A theoretical study of the phase behaviour of liquid water at temperatures close to -100ºC has shown that the four possible scenarios identified to date are in fact specific cases in a more general model. The study, published in the journal Proceedings of the National Academy of Sciences (PNAS), was co-directed by Giancarlo Franzese, Associate Professor with the Department of Fundamental Physics of the UB's Faculty of Physics, and H. Eugene Stanley, Director of the Center for Polymer Studies at Boston University, with contributions from Kevin Stokely and Marco G. Mazza of Boston University.
Water exhibits highly anomalous macroscopic and microscopic behaviour in comparison to that of other fluids, and can remain in a liquid state at temperatures as low as -92ºC (at a pressure of 2 kbars). Until now, scientists had used one of four distinct scenarios to account for the molecular behaviour of water at low temperatures. As Franzese explains, “the four interpretations are based on different hypotheses. In particular, they can be distinguished by the assumed presence or absence of two liquid phases with different densities, and by the possible existence of a critical point.”
The anomalous behaviour of water at low temperatures is largely due to the properties of its hydrogen bonds, and the proposed model uses two key physical components to determine which of the four scenarios best describes water - the value of the hydrogen bond's directional component, and the value of the cooperative component. According to Franzese, “We have found that the balance between these two components determines which of the scenarios is valid. In addition, from our experimental estimates we can conclude that the correct scenario is the one that assumes the presence of a critical point between the two liquids.”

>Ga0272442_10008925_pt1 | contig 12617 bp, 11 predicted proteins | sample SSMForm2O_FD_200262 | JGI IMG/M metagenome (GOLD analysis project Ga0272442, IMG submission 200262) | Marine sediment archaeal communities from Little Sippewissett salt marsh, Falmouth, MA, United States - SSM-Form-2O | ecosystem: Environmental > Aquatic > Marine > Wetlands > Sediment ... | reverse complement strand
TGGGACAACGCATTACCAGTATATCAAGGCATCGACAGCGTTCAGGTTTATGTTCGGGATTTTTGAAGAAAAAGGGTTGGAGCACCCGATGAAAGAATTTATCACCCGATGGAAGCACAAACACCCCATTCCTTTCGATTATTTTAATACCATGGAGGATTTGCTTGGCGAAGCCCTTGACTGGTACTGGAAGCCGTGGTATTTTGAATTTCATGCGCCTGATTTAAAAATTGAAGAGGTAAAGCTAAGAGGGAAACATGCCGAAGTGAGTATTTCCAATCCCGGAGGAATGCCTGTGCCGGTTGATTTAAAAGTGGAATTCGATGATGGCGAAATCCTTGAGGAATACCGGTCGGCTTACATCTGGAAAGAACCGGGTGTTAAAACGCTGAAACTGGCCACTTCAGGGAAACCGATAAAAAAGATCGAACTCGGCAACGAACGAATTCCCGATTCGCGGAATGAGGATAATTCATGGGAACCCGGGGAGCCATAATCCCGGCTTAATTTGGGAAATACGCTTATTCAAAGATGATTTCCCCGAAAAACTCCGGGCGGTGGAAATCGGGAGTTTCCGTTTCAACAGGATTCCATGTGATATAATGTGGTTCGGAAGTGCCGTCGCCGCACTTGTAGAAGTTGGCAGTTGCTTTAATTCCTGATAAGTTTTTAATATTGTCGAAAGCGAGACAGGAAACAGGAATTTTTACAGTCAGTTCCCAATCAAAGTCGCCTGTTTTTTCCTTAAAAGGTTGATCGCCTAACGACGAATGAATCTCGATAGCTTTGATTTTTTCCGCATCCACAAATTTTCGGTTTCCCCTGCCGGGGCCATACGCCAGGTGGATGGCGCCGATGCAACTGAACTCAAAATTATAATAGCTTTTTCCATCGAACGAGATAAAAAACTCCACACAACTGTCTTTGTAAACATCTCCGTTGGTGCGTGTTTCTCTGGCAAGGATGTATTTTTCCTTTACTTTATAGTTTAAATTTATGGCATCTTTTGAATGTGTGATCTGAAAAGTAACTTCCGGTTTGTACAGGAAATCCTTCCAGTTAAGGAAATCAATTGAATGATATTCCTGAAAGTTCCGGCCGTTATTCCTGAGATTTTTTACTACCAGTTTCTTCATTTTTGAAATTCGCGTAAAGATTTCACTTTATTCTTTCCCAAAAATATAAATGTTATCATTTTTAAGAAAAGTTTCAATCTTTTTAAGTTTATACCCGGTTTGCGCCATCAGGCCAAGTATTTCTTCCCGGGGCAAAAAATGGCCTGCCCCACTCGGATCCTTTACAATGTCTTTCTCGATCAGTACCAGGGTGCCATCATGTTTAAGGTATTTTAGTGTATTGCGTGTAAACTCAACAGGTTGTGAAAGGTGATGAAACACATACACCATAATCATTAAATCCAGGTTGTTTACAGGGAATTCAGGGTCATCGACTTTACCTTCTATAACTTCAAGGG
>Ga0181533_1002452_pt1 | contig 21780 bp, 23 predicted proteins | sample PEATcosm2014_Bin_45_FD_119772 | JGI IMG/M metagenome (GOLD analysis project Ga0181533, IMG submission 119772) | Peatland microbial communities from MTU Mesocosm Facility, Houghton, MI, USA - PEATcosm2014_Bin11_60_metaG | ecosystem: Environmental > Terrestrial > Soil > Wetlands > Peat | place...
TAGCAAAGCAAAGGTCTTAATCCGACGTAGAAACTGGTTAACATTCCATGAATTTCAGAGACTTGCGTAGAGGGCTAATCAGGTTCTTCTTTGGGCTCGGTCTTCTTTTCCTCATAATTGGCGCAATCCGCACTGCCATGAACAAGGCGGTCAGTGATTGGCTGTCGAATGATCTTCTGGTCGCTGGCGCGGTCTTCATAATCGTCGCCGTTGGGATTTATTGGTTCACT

Water in its liquid state is the foundation of all life on Earth and is therefore central to many branches of science from molecular biology to geochemistry. The results of the study are particularly relevant to specific fields such as cryogenics, cryobiology, and the cryogenic storage of food products and organic material including stem cells, ovules and sperm at temperatures between -80ºC and -196ºC. Most proteins lose their functionality at below -53ºC, an effect that recent findings suggest is due to a change in the water dynamics, thus underlining the importance of establishing the precise molecular behaviour of water at low temperatures.
Kevin Stokely, Marco G. Mazza, H. Eugene Stanley, and Giancarlo Franzese
PNAS January 26, 2010 vol. 107 nº 4 1301-1306